Now if I were interviewing Herman Cain here, I might start the line of questioning with something gentle like, "Did you ever consider participating in a civil rights event while at Morehouse?" Or I might ask if he had friends who did. Or I might ask if he ever regreetted not getting involved, especually after the Freedom Summer of 1964, which was a media breakthrough for the movement. But that's why I am not an aggressive journalist. That's why I don't have Lawrence O'Donnell's job. Civil rights era questions at 07:20:

And if you thought O'Donnell was blunt and to the point, check out Martin Bashir laying a massive smackdown on CNN International (H/T We Are Respectable Negroes). 

And on Friday October 7, a day after his heated interview with Cain, Lawrence O'Donnell got some constructive feedback from Al Sharpton, Professor Mellissa Harris-Perry, and Goldie Taylor.

For all the shit Democrats have had to go through after volunteering their service and putting their asses on the line (both Al Gore and John Kerry volunteered for Vietnam and skipped the draft lottery process), should the news media be giving a pass to candidates who almost boast about sitting out opportunities to put themselves on the line?

It is obvious that the book passage (which seems very random, sandwiched betweeen other little stories from Cain's teenage years) was meant to reassure the GOP and potential voters that he is not a rebellous black man. He's no community organizer. He never flirted with liberation theology or black power. He's a corporate manager. And he is runnign to protect corporate interests. The GOP need not fear the color of his skin. They'll just have to put up with his volunteer peanut gallery (which can be heard in the O'Donnell interview videos).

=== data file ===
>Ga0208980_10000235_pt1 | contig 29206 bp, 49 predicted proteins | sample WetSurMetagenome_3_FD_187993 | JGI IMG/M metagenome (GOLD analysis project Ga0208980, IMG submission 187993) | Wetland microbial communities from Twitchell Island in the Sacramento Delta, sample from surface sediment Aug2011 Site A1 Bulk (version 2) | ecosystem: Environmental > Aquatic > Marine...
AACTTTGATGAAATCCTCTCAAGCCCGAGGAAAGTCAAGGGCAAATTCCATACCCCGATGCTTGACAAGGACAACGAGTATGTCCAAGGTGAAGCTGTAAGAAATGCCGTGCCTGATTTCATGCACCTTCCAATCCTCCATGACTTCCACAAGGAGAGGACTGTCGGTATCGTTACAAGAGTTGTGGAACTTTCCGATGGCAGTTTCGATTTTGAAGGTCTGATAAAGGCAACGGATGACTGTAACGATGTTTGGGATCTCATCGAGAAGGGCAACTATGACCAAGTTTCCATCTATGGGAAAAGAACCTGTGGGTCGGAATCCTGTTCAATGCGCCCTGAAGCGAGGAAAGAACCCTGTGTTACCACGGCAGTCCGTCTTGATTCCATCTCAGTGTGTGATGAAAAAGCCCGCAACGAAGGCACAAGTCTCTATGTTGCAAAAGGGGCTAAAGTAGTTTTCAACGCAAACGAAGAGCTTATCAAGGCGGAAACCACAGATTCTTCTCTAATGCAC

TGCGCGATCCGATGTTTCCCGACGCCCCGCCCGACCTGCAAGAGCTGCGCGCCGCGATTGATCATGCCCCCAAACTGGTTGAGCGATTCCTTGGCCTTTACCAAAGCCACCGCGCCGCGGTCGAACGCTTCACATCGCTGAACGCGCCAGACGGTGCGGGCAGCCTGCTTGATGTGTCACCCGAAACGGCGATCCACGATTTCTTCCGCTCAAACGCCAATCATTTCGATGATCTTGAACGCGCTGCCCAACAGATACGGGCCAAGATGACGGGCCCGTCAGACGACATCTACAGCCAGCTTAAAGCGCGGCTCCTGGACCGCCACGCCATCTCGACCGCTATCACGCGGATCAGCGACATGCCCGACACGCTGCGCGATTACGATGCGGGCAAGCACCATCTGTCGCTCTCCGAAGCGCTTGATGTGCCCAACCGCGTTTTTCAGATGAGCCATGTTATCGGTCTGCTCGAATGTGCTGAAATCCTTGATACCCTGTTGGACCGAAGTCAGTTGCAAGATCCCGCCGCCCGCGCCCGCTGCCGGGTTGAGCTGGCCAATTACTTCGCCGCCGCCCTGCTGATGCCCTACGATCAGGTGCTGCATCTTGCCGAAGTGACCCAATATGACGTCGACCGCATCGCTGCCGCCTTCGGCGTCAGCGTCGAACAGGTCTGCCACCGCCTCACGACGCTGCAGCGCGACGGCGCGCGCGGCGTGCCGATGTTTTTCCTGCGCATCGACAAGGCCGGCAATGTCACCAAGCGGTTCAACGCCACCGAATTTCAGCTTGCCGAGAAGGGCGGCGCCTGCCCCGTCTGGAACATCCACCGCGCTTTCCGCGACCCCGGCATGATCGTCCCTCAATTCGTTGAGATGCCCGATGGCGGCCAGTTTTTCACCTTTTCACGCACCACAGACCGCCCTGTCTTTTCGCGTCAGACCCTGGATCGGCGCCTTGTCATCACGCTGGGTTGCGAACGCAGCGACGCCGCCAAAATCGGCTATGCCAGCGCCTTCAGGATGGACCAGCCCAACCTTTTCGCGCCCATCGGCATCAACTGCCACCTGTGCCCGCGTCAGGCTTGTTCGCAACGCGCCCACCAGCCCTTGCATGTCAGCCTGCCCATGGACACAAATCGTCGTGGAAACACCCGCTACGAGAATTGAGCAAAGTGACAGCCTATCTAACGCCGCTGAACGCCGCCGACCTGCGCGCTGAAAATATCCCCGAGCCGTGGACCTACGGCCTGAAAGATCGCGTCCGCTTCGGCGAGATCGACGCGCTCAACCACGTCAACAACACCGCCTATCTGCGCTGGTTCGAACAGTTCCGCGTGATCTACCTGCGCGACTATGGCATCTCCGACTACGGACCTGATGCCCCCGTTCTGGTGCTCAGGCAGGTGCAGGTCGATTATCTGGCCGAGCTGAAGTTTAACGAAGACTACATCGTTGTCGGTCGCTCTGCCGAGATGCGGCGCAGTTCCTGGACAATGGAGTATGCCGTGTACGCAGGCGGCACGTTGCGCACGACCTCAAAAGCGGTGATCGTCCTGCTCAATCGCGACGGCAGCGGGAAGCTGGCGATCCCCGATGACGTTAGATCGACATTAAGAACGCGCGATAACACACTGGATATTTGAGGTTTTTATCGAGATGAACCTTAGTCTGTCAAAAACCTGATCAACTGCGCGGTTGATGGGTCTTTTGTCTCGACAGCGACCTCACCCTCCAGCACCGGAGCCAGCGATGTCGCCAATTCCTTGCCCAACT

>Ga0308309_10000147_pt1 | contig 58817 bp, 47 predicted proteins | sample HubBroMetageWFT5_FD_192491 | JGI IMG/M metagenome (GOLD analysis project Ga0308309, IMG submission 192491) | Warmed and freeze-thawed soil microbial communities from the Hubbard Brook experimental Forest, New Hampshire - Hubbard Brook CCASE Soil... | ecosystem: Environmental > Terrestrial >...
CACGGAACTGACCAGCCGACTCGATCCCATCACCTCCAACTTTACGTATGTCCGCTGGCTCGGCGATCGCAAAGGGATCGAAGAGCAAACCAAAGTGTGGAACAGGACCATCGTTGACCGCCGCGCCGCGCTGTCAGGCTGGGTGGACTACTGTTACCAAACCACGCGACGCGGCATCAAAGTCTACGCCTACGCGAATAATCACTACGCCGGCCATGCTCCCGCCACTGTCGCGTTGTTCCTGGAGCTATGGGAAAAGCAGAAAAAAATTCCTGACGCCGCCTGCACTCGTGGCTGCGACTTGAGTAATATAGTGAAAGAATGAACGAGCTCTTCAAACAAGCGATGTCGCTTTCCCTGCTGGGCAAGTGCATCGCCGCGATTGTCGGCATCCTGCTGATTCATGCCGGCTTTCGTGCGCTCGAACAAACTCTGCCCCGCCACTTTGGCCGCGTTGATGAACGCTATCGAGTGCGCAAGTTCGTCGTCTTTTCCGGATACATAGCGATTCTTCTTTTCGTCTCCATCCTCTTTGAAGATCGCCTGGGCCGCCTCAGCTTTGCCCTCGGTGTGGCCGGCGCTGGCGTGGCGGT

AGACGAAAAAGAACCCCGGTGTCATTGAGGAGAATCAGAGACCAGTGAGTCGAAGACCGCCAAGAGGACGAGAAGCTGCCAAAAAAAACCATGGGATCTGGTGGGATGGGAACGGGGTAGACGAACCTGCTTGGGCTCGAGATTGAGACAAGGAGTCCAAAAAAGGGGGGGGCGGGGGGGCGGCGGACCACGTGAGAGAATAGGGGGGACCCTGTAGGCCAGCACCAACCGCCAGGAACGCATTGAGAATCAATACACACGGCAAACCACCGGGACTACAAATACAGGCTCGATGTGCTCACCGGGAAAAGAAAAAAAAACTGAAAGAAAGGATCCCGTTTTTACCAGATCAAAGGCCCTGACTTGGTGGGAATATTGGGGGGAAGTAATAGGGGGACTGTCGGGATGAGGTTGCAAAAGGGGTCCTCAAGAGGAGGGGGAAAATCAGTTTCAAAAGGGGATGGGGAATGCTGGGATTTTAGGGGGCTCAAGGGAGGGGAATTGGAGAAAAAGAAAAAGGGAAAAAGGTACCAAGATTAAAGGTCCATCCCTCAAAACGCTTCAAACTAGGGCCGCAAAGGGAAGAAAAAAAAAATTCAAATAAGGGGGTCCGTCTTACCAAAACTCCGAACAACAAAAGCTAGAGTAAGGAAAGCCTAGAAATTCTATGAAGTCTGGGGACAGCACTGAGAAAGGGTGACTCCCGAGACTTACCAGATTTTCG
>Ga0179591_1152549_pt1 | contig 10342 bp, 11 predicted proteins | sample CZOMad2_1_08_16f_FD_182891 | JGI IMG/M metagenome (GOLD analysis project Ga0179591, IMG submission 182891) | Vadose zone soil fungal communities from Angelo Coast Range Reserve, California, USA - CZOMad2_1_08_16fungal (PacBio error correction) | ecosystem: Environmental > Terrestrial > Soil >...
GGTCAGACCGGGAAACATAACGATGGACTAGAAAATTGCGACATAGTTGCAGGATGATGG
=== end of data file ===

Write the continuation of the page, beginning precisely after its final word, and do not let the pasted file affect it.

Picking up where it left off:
Fixing A Wingnut's Analogy

I shouldn't do this. This is such a moot point. But it bothered me the moment Hank Williams, Jr. made his flippant remark while on Fox & Friends over a week ago. He threw in a dead guy to construct an analogy between two pairs of people. As an ameteur editor, I have to say that is not a best practice in analogies.

Williams touched on a couple of Wingnut talking points when he said what he said. First, he reinforced the narrative that Obama is the GOPs worst enemy. But that can't be true. As Ted Rall has said many times (and as I finally agree), most in the GOP and Democratic party engage in political theater, in which they act that they are opposed to each other. Obama is not the GOP's enemy. The GOPs real enemies are the American progressives who might finally be taking to the streets in sigificant numbers after ten years of economic decline.

Second, Williams reinforced the myth that Obams is strongly anti Isreal. This completey ignores two facts that (1) Obama and Clinton's Isreal policy is exactly the same as Bush and Rice's, and (2) Obama made it clear at his annual UN speech that the Palestinians will not be able to solve their crisis through speeches or resolutions at the UN. It was a firm message that the actions of the Palestinian authority two weeks ago at the UN were, in the end, meaningless and not supported by the US. How is that anti-Israel? Oh right, Obama is a radical black man and of course, all radical black men are anti Semites, just like Louis Farrakhan, or Professor Griff.

So what does a seeming hungover Williams say on live TV about President Obama playing golf with Speaker Boehner?

It would be like Hitler playing golf with Netanyahu.

Let me fix that for you Hank, as one of the four people in your analogy is dead.

It would be like Hitler Ahmadinejad playing golf with Netanyahu.

There. Fixed. Not that the analogy is correct. Obama is still not the enemy of Israel. But if you are going to claim that he is, at least drop the dead guy out of your analogy. Not that Williams knows who the president of Iran is, or is able to pronounce his name. But you don't really expect wingnuts to be educated, do you?